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In Clinical chemistry ; h5-index 61.0

BACKGROUND : Molecular profiling has become essential for tumor risk stratification and treatment selection. However, cancer genome complexity and technical artifacts make identification of real variants a challenge. Currently, clinical laboratories rely on manual screening, which is costly, subjective, and not scalable. We present a machine learning-based method to distinguish artifacts from bona fide single-nucleotide variants (SNVs) detected by next-generation sequencing from nonformalin-fixed paraffin-embedded tumor specimens.

METHODS : A cohort of 11278 SNVs identified through clinical sequencing of tumor specimens was collected and divided into training, validation, and test sets. Each SNV was manually inspected and labeled as either real or artifact as part of clinical laboratory workflow. A 3-class (real, artifact, and uncertain) model was developed on the training set, fine-tuned with the validation set, and then evaluated on the test set. Prediction intervals reflecting the certainty of the classifications were derived during the process to label "uncertain" variants.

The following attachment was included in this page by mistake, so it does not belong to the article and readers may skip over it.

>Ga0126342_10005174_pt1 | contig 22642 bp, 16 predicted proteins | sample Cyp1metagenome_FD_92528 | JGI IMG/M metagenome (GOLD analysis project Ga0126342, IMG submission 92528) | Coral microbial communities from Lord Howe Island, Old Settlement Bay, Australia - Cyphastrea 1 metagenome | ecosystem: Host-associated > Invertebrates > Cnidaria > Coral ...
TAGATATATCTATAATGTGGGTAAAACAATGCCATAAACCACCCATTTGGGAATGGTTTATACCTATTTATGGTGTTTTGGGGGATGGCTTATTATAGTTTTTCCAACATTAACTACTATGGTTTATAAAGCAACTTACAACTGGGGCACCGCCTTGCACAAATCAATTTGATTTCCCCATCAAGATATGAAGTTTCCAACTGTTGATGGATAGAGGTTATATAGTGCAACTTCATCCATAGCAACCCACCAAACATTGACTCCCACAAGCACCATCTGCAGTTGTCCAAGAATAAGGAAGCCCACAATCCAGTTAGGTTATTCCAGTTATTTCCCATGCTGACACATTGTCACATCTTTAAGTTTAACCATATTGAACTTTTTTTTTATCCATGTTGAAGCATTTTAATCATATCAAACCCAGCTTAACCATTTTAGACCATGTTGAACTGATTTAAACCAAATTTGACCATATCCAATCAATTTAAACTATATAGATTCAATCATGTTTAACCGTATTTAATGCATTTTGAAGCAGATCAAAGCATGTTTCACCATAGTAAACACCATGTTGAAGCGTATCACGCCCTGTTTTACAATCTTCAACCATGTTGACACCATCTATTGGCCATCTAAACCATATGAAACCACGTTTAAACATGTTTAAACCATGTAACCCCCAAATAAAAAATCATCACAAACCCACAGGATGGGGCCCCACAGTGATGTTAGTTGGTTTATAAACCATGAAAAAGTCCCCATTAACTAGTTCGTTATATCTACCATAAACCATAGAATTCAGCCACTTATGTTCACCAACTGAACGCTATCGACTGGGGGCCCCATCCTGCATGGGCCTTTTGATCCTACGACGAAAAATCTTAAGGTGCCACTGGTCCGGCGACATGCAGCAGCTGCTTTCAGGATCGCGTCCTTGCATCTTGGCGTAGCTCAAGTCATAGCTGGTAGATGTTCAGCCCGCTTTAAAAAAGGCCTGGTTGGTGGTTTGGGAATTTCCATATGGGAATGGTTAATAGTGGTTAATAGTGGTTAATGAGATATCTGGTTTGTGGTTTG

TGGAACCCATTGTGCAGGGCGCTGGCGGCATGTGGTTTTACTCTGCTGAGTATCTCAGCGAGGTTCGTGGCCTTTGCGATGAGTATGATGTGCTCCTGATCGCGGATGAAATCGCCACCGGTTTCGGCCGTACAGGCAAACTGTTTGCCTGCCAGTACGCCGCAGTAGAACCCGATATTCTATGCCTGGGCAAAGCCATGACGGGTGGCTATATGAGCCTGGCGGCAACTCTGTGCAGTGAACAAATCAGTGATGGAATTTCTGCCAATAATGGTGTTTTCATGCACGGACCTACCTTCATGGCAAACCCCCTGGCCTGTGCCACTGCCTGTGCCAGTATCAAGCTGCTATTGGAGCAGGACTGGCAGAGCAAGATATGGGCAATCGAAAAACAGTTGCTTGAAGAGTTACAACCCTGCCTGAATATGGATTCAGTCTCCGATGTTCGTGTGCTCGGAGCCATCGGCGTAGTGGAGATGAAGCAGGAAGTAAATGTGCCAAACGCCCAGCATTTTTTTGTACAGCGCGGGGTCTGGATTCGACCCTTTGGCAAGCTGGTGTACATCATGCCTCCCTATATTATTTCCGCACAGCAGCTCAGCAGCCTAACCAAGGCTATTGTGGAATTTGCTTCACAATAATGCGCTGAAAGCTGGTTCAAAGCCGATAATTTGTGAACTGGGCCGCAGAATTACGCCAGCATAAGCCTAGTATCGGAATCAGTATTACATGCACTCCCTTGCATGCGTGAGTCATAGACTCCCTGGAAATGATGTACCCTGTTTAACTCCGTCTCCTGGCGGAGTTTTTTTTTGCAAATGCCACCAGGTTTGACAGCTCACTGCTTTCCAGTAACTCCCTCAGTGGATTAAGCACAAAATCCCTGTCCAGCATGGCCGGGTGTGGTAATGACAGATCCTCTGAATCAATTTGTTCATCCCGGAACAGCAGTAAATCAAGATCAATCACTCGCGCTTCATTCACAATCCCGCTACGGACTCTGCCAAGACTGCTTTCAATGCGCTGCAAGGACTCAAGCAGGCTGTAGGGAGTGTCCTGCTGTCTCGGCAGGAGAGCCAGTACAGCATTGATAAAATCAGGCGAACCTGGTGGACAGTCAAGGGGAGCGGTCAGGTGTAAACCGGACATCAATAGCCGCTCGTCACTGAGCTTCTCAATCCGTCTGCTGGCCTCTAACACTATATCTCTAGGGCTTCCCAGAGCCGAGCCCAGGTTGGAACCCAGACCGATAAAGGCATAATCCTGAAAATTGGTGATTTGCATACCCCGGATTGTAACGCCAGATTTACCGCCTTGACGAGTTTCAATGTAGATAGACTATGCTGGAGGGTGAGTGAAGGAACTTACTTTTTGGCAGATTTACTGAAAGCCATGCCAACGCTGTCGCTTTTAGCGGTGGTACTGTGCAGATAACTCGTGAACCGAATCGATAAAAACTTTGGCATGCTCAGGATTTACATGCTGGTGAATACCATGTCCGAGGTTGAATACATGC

RESULTS : The optimized classifier demonstrated 100% specificity and 97% sensitivity over 5587 SNVs of the test set. Overall, 1252 of 1341 true-positive variants were identified as real, 4143 of 4246 false-positive calls were deemed artifacts, whereas only 192 (3.4%) SNVs were labeled as "uncertain," with zero misclassification between the true positives and artifacts in the test set.

CONCLUSIONS : We presented a computational classifier to identify variant artifacts detected from tumor sequencing. Overall, 96.6% of the SNVs received definitive labels and thus were exempt from manual review. This framework could improve quality and efficiency of the variant review process in clinical laboratories.

Wu Chao, Zhao Xiaonan, Welsh Mark, Costello Kellianne, Cao Kajia, Abou Tayoun Ahmad, Li Marilyn, Sarmady Mahdi